More drunken pedestrians, more officers to help them: Steamboat Police adds nighttime supervisor |

More drunken pedestrians, more officers to help them: Steamboat Police adds nighttime supervisor

The Steamboat Springs Police Department will be adding a nighttime supervisor position and new additional police officers have been hired.
John F. Russell

STEAMBOAT SPRINGS — The Steamboat Springs Police Department announced Tuesday it will add a new nighttime supervisor position to its ranks to address a rise in reported disturbances and drunken pedestrians around town.

Officer Brent Hunstad, who currently works as the department’s school resource officer, will take on the role of special operations sergeant in June. He will work 5:45 p.m. to 3 a.m. Wednesday through Saturday, typically the busiest days and times for police calls.

An additional six officers have also been hired, filling vacancies that left the department severely understaffed last year. 

Police Chief Cory Christensen said Hunstad will focus on supervising a number of specific issues such as liquor and marijuana code enforcement, as well as traffic safety issues. This is partially in response to ongoing requests from concerned community members to boost patrols.

“Since I’ve been here, citizens are constantly asking me to pay attention to things going on downtown,” he said.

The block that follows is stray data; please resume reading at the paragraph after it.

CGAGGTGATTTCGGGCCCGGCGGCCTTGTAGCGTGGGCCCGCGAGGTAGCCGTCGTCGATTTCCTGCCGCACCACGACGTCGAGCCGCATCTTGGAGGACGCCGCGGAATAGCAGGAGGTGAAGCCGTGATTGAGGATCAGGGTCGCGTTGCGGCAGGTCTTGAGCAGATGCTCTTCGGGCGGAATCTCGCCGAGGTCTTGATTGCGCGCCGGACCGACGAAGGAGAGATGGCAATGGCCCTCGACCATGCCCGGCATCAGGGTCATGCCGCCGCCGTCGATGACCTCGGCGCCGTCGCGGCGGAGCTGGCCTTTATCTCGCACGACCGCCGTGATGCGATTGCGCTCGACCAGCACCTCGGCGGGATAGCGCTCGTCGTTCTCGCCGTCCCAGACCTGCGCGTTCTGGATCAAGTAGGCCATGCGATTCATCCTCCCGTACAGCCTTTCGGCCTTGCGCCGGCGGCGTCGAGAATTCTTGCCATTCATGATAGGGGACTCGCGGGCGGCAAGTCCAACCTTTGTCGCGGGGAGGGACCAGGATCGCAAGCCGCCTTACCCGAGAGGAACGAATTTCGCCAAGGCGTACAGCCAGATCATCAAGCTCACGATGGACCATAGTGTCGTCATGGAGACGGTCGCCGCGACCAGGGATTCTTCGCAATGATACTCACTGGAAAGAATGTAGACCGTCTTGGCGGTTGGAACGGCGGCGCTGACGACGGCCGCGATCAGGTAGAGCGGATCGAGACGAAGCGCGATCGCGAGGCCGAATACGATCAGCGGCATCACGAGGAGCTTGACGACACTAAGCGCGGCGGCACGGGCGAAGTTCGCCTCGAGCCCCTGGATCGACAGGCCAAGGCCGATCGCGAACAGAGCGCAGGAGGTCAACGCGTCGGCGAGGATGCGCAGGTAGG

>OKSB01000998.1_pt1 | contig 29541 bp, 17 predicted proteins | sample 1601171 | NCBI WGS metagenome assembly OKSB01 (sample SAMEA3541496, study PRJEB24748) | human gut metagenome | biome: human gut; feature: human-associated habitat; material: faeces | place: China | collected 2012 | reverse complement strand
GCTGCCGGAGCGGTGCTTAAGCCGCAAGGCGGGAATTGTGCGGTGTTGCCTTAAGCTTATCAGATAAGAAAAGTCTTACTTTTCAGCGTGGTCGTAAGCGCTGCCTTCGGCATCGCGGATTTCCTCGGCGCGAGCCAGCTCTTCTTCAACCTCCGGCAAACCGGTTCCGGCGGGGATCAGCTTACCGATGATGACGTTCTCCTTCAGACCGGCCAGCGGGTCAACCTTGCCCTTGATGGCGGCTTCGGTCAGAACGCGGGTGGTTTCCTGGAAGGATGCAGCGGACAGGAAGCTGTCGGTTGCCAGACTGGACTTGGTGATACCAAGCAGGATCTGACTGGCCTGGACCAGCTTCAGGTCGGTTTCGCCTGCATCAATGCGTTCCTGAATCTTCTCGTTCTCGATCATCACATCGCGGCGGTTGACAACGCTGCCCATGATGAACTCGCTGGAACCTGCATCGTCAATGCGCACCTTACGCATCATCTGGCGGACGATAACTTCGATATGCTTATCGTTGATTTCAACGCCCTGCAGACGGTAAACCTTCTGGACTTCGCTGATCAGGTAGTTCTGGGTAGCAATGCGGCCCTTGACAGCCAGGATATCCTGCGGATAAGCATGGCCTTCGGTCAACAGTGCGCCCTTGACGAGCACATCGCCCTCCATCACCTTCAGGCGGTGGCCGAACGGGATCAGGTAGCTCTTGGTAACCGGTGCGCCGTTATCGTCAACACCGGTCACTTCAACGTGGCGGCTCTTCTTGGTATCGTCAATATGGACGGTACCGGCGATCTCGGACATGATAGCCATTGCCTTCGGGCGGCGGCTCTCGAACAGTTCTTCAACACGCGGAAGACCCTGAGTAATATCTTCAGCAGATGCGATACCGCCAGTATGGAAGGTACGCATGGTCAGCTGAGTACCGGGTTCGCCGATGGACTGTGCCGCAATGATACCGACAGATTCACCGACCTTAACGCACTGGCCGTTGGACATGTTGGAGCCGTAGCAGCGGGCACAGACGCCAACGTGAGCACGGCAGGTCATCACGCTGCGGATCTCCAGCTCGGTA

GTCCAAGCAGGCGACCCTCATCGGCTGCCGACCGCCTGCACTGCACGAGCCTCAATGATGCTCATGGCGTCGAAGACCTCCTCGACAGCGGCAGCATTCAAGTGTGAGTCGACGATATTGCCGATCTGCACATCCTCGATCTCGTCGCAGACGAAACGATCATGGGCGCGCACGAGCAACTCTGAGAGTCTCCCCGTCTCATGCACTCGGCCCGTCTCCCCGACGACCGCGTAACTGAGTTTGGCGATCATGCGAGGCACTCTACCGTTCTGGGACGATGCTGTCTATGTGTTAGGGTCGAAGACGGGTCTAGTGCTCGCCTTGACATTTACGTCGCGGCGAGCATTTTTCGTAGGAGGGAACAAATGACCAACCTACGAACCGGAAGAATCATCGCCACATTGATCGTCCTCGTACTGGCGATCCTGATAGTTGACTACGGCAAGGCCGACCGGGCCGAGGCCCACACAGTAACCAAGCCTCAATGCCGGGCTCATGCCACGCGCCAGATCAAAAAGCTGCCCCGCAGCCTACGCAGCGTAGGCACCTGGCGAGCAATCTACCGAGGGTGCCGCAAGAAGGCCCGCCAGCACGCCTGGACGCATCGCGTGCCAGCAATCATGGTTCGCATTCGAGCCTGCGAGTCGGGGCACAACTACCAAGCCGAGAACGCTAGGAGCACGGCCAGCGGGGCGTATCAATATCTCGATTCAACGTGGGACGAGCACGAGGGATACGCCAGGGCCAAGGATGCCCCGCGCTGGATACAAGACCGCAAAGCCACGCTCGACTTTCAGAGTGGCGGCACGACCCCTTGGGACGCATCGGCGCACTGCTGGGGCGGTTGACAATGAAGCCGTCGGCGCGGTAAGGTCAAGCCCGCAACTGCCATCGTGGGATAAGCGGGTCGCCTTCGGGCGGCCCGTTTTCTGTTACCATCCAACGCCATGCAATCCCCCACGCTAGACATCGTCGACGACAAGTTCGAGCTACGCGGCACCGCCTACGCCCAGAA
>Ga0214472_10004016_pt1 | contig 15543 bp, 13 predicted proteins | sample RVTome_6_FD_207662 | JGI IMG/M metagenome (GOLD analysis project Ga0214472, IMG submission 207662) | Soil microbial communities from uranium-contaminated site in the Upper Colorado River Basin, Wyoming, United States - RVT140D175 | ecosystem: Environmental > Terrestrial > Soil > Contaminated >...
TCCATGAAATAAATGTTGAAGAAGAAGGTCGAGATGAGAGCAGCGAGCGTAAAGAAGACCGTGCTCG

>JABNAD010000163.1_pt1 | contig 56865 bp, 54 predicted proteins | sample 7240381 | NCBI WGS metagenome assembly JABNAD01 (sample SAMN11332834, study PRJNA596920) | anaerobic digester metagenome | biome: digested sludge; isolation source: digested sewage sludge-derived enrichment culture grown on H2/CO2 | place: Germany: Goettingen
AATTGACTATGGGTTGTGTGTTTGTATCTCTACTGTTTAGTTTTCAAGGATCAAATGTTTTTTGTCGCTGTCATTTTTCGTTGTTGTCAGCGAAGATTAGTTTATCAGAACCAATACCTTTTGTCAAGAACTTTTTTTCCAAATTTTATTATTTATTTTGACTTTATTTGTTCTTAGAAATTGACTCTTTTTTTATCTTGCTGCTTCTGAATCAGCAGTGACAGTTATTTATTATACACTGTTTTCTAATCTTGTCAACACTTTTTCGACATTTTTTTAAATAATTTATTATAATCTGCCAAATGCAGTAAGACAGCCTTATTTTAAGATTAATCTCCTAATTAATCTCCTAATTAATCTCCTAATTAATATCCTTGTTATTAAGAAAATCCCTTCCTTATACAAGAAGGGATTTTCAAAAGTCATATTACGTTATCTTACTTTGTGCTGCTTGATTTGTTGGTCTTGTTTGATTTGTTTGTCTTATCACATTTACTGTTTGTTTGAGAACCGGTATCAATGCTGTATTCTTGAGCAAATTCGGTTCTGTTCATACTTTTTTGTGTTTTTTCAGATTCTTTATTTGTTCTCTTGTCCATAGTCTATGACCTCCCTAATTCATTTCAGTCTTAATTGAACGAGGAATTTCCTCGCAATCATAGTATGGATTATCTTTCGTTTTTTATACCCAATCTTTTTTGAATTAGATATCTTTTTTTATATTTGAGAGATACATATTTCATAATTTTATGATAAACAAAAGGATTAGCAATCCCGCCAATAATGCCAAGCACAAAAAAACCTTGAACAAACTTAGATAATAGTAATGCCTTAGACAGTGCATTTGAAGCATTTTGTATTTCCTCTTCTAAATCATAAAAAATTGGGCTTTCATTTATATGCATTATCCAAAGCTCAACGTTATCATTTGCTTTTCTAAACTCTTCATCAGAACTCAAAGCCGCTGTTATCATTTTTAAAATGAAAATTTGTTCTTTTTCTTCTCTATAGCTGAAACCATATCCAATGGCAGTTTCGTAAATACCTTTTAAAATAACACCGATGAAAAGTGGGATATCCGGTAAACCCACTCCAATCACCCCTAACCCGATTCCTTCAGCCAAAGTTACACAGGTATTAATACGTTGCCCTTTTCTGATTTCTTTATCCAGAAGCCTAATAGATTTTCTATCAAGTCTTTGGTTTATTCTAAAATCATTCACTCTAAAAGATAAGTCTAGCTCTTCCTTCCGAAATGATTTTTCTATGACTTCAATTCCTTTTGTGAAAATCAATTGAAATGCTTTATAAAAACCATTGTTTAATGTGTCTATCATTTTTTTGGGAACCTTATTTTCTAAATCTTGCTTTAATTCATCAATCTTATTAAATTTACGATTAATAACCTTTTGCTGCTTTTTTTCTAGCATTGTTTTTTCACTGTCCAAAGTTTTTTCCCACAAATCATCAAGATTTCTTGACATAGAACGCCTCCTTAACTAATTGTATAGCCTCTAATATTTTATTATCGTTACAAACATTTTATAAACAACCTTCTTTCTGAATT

That has been especially true this year. 

In a report presented to Steamboat Springs City Council, police have seen about a 7% increase in calls for service in these initial months of 2019 compared to the same time frame last year. 

Calls about drunken pedestrians have comprised one of the largest spikes, up more than 34 percent from 2018.

Christensen attributes the uptick in drunken pedestrian calls to an exceptional snow year, which brought in a trove of guests seeking powder as well as après ski celebrations.

“When you have more people in town, you have more of these types of calls,” he said. 

In many cases, Christensen said officers opt to give such people a courtesy ride home rather than take any legal action.

The six new officers will provide much-needed support to respond to these and other incidents in town. Their spots had remained vacant for most of last year, according to Christensen, which put a big strain on his staff.

Officers often had to work overtime shifts to account for the shortage, an issue police departments across the country have been grappling with in recent years. 

“We are seeing some really serious challenges in finding qualified people to hire in police work,” Christensen said.

The six recruits will allow the department to conduct more comprehensive enforcement around town, particularly in areas with frequent calls for service like the neighborhood around Soda Creek Elementary, according to Christensen.

“We haven’t been able to do as much of that as we want and meet the needs of our community,” he said. “We want to focus on the safety of those kids.”

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